"reviewer mode." The Nikon surely qualifies, as I was anxious to
get the testing over with, so I could start using the scope.
Three craterlets were visible on the floor of Plato. I subjected the
scope to a series of double stars, each closer than the next.
Mizar and Epsilon Lyra were split wide open, of course. Izar (Ep-
silon Bootes) easily showed black space between its components at
171X. 1.3 arc second Xi Ursa Major presented no difficulties, and
Porrima, the "Shrinking Double" in Virgo, presented no challenge.
What was most interesting, however, was looking at Zeta Bootes,
which, at around .8 arc seconds, is way below Dawes Limit for a 4"
telescope. At 250X-300X, I saw consistent elongation of the star
in times of steady seeing (this was confirmed by another observer.)
This telescope sparked a small debate amongst our group. How
much of the telescope's performance is due to the quality of its
optics, and how much is due to the f/12 focal ratio, unusually long
for an APO? The answer, I suspect, is somewhere in between. The
objective has a superb figure on its own, but the long f/ ratio doesn't
hurt. This leads me to wonder how good the Traveler and the FS102
would be if their lenses were refigured to operate at f/12.
Over the past few years, I've had the pleasure of using many refractors,
including the Traveler, FS102, AP130 and AP155, the TeleVue 101, and
the Vixen fluorites, whose performance can be rightly categorized as
"world-class." Add this Nikon to the list.
Update, 8/02: Mike Palermiti measured this sample recently, and reports
that its wavefront correction is even better than I estimated - somewhere
around 1/12 wave. Furthermore, he states that he has measured about five
of these Nikon tubes and they are all within the 1/10-1/12 wave range.
4) Celestron 8" Starhopper Dobsonian (6/27/99)
(8" f/6 reflector, 25 mm SMA, collimating eyepiece, about $500 street)
I've looked through a number of these through the years, and believe
that they represent sound value both for the beginning astronomer and
the more advanced observer looking for a second knock-around scope.
Mine is the older version, with the single-stalk secondary and the
larger, black rocker box. Newer (white rocker box) versions are
more desirable since they tend to hold their altitude position a
little better. Those artfully-angled pieces on my rocker box may
look cool, but they don't hold the aluminum side bearings as snugly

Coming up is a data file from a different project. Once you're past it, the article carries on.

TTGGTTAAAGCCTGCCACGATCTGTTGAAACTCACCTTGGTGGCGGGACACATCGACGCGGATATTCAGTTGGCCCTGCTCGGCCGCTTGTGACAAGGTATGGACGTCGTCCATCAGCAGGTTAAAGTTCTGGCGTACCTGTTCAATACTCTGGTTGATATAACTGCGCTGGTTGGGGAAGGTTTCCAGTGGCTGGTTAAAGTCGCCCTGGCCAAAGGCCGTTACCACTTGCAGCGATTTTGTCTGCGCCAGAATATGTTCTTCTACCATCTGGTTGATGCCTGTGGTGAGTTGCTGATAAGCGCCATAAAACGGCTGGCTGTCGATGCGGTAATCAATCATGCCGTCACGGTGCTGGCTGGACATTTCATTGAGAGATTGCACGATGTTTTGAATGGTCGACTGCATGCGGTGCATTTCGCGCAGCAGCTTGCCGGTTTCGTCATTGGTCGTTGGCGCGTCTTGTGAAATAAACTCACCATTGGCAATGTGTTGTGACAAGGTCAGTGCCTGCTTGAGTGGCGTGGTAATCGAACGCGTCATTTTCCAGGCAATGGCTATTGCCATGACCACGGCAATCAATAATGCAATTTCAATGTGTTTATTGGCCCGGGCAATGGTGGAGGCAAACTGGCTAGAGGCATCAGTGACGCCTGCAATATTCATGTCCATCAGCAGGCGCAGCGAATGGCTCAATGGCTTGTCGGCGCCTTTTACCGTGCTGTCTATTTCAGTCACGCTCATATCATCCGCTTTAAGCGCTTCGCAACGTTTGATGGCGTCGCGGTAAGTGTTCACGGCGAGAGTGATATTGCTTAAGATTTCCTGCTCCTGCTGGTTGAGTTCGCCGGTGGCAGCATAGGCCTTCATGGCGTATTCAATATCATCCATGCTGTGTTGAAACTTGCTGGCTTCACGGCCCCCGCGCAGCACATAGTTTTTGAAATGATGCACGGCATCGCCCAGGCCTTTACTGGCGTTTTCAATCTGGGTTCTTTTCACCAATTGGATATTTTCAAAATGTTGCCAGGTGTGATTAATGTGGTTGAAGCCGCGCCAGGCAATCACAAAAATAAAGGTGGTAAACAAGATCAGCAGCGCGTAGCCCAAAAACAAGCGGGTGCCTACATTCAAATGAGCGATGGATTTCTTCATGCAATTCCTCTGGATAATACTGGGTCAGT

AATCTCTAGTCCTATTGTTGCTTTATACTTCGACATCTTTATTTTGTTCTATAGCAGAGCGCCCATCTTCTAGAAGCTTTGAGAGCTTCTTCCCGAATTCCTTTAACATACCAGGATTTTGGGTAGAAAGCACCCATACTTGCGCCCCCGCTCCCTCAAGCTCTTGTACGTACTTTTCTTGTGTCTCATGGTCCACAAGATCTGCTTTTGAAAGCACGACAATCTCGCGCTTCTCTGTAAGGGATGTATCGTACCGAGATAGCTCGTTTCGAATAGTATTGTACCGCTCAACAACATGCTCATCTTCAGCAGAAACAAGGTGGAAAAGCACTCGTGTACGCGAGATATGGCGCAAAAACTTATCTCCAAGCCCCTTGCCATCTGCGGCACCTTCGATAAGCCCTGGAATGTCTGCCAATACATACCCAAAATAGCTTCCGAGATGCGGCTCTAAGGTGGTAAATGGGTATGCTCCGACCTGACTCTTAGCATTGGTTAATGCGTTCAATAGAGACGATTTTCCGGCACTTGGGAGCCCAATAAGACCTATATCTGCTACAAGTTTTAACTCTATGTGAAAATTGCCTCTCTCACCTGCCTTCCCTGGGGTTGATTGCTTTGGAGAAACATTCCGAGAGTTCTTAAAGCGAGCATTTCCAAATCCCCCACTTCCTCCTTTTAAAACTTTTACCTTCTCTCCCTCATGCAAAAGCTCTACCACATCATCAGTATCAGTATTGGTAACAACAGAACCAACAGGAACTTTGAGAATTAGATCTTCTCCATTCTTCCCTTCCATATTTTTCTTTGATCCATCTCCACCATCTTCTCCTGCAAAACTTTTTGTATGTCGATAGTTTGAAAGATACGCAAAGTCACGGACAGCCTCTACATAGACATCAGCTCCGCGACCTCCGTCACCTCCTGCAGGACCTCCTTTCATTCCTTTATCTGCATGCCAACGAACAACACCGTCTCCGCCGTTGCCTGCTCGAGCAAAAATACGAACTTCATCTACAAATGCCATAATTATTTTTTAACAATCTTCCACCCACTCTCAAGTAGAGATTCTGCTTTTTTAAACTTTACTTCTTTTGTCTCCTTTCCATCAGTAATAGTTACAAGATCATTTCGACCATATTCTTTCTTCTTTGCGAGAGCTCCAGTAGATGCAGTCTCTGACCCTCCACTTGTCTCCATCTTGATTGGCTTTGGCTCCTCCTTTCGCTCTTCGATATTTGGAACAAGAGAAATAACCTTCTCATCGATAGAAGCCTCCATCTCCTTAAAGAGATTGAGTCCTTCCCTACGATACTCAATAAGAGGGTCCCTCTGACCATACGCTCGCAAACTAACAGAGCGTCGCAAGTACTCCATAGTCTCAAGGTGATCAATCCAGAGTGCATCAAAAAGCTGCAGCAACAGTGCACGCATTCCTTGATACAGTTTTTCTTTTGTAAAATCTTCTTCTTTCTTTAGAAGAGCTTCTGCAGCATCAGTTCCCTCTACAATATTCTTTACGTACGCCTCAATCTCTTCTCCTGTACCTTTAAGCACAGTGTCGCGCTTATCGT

as they could. I had problems getting the scope to hold still until
I replaced the cheesy friction pads with plastic furniture glides.
These Starhoppers come with an innovative weight transfer system.
You slide the tube forward and backward on dovetails cut into the
altitude bearings. Even with an 8X50 Orion finder aboard, there's
still room left to move the scope forward. This is the first Dob
I've owned in which I did not have to rig up a complicated counter-
The scope's optics are very good. I've spent many enjoyable nights
looking at the summer Messier objects. Going through areas like the
Virgo Cluster is much easier with an 8" telescope as opposed to a 6".
On the used market, look for white rocker box versions. The silly
paper decals on the side panels peel off almost immediately in damp
weather, so don't worry if they're missing. Also, the availability of
these Starhoppers, and their kissing-cousins, the Orion DSE units,
is in question right now, as Discovery Telescope ventures out on
their own. Discovery made/makes both the Orion and Celestron
Dobs. So as of this writing (June 1999) there is a big mess to sort
out as to what's available and what isn't. Check before ordering.
Sidebar: Should you buy a Meade or Celestron Dob? I am often
asked this question by readers looking for Dobs in the 6"-8" range.
In short, both offer excellent value and have very good optics, but
there are a few differences.
The Meades come with better eyepieces (the 26 mm Series 4000
Plossl) are lighter and more compact, and look better, at least to
my eyes. They also cost less. On the downside, the Meade units have
cheap particle board mirror cells, and come with questionable focusers
like the cheap all-plastic 2" #77 unit.
In contrast to the Meade Dob, which is a compact, svelte little damsel,